Procedure.Freshmen, sophomores, juniors, and seniors were randomly distributed the questionnaires through inter-campus mail. Each received a recruitment letter stating the purpose of the study and encouraging participation, as well as a consent form to read and sign, and a set of instructions informing them on procedure. The SAQ was presented first, and then the HPRI, and participants were asked to complete them in that order. The questionnaires were voluntarily returned through inter-campus mail. The same packet of questionnaires with the same instructions and order of presentation were completed by participants from the Psychometrics class.
Data Analyses.Statistical analyses were computed on SPSS 8.0 for Windows. Class year categories were divided into two groups: lowerclassmen (freshmen/sophomores) and upperclassmen (juniors/seniors). A MANOVA was conducted to examine differences between gender and class year on the measures of religiosity and alcohol attitudes. Bivariate correlations were calculated to determine individual relationships between these measures in the overal sample as well as in each gender and class year.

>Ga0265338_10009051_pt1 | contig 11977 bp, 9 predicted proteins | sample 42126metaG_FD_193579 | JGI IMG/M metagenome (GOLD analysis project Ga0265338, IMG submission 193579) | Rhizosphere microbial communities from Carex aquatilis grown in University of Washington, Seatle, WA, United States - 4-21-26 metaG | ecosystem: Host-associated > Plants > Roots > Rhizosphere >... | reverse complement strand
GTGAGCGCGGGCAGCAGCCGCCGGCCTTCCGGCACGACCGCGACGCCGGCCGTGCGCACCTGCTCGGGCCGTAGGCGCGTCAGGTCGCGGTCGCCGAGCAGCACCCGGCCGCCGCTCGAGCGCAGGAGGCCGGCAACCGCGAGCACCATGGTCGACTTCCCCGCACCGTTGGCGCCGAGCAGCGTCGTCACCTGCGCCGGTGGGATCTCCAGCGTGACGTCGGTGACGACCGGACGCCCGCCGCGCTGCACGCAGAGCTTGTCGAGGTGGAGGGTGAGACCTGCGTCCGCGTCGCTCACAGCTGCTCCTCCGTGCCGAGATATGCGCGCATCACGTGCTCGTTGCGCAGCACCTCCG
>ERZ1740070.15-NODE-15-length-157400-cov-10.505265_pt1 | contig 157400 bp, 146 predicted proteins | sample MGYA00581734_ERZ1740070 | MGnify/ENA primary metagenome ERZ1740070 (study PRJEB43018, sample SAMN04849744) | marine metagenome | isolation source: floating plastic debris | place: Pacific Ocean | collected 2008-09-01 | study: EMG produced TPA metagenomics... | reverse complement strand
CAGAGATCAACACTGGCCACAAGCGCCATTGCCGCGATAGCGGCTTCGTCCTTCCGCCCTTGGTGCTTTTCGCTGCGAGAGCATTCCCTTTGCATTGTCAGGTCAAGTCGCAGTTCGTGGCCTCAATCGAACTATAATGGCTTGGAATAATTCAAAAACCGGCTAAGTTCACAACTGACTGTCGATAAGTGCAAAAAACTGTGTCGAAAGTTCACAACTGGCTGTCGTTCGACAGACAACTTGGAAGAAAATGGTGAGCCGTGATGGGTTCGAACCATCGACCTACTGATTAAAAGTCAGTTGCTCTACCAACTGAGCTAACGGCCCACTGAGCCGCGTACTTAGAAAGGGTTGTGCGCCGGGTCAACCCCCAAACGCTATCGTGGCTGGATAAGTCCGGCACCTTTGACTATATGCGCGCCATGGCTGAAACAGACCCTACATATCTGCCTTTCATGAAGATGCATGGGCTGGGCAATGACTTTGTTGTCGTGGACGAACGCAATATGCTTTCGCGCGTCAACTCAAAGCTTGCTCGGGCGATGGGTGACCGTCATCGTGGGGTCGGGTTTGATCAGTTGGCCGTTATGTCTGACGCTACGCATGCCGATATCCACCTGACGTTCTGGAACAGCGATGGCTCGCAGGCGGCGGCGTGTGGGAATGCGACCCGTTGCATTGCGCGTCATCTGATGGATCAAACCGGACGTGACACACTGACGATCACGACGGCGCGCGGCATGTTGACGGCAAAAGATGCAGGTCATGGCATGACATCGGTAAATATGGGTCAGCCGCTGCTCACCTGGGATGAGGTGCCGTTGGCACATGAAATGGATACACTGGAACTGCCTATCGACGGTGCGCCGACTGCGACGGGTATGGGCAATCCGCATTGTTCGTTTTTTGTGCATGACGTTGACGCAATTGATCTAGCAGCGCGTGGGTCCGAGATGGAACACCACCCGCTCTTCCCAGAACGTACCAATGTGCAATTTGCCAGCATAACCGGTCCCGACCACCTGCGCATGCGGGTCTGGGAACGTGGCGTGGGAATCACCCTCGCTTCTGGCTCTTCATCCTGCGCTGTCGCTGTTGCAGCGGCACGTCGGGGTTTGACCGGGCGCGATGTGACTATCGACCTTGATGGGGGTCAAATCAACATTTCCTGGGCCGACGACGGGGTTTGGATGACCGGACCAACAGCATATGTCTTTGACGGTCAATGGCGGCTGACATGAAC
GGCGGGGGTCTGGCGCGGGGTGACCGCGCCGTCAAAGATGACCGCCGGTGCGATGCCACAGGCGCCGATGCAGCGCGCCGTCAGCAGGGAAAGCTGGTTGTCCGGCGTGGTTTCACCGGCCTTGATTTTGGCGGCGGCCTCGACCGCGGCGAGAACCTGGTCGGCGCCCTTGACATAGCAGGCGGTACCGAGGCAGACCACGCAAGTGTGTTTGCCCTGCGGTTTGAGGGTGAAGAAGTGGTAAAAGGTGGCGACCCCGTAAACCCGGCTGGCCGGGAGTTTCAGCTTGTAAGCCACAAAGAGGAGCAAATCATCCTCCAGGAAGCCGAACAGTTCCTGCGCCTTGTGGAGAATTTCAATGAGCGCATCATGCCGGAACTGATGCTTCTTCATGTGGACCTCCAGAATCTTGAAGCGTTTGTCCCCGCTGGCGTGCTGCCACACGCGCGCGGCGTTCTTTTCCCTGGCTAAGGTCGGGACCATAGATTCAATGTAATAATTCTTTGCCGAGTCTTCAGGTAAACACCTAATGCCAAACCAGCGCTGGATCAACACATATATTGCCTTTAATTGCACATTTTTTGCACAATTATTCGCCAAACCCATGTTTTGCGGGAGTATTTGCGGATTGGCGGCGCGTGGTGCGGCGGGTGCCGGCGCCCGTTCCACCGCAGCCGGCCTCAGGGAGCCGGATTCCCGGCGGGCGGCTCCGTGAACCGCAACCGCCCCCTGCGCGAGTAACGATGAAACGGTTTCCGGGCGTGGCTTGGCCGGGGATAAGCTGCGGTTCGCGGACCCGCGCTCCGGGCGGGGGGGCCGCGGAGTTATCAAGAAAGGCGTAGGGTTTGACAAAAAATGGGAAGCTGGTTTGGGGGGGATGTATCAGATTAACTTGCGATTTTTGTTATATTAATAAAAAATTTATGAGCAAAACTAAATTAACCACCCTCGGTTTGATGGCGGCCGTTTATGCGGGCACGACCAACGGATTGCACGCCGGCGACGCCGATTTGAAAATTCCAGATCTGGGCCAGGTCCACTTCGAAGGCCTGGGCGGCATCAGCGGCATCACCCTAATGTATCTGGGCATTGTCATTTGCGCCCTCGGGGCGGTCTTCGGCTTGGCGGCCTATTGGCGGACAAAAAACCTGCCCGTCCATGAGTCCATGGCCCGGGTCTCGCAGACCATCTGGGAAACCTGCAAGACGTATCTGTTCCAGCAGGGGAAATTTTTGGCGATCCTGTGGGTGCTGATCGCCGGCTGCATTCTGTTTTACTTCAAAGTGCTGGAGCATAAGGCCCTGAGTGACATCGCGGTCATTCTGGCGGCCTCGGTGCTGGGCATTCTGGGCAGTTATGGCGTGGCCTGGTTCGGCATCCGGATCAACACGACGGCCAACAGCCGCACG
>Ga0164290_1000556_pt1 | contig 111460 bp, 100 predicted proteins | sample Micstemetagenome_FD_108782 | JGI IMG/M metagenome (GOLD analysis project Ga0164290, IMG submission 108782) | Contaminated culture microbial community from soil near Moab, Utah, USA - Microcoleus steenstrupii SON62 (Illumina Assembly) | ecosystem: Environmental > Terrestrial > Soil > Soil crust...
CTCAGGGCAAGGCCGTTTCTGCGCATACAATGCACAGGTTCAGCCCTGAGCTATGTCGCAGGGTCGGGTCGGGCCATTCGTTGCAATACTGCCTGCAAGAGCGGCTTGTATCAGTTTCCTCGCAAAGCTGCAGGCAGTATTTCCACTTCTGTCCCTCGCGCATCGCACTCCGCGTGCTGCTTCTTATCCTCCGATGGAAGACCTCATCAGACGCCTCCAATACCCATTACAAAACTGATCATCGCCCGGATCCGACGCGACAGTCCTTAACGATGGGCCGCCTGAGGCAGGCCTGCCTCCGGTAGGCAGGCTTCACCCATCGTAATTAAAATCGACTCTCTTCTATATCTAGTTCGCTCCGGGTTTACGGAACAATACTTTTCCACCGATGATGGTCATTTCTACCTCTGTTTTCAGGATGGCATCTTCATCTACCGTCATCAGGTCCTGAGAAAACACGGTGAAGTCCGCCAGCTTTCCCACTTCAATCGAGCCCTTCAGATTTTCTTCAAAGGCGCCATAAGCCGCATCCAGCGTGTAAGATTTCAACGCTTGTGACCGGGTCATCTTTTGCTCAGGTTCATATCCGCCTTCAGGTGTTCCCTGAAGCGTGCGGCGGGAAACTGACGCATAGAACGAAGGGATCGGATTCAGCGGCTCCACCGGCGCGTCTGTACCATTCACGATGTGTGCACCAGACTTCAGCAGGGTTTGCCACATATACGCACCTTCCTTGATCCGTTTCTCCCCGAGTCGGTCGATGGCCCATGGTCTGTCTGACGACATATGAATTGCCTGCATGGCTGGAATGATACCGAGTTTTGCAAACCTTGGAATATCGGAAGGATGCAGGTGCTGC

1. Overall, students with high religious belief tended to have more negative attitudes toward drinking behaviors and less knowledge about alcohol.
2. The stronger the religious belief and the higher the religious satisfaction, the more negative the alcohol attitudes in females, but not males.
3. No age specific relationships were found.
The findings of this study suggest that college students with high religiosity may tend to exhibit more negative attitudes toward drinking, and that this relationship may differ within genders. The next step may be to determine ways that religious communities can get involved to take more preventive measures toward alcohol use in young people. Additionally, since the students studied came from a Catholic college environment, it may be useful for future research to conduct a similar study comparing students at Catholic and non-Catholic colleges to discover whether a religious environment contributes to the students' religiosity and/or alcohol attitudes.
Albrecht, S.L., Amey, C.H., & Miller, M.K. (1996). Racial differences in adolescent drug use: The impact of religion. Substance Use and Misuse, 31, 1311-1332.
Bliss, S.K., & Crown, C.L. (1994). Concern for appropriateness, religiosity, and gender as predictors of alcohol and marijuana use. Social Behavior and Personality, 22, 227-237.
Diebold, B.A., Engs, R.C., & Hanson, D.J. (1996). The drinking patterns and problems of a national sample of college students, 1994. Journal of Alcohol and Drug Education, 41, 13-33.
Jolly, S., & Orford, J. (1983). Religious observance, attitudes toward drinking, and knowledge about drinking, amongst university students. Alcohol and Alcoholism, 18, 271-278.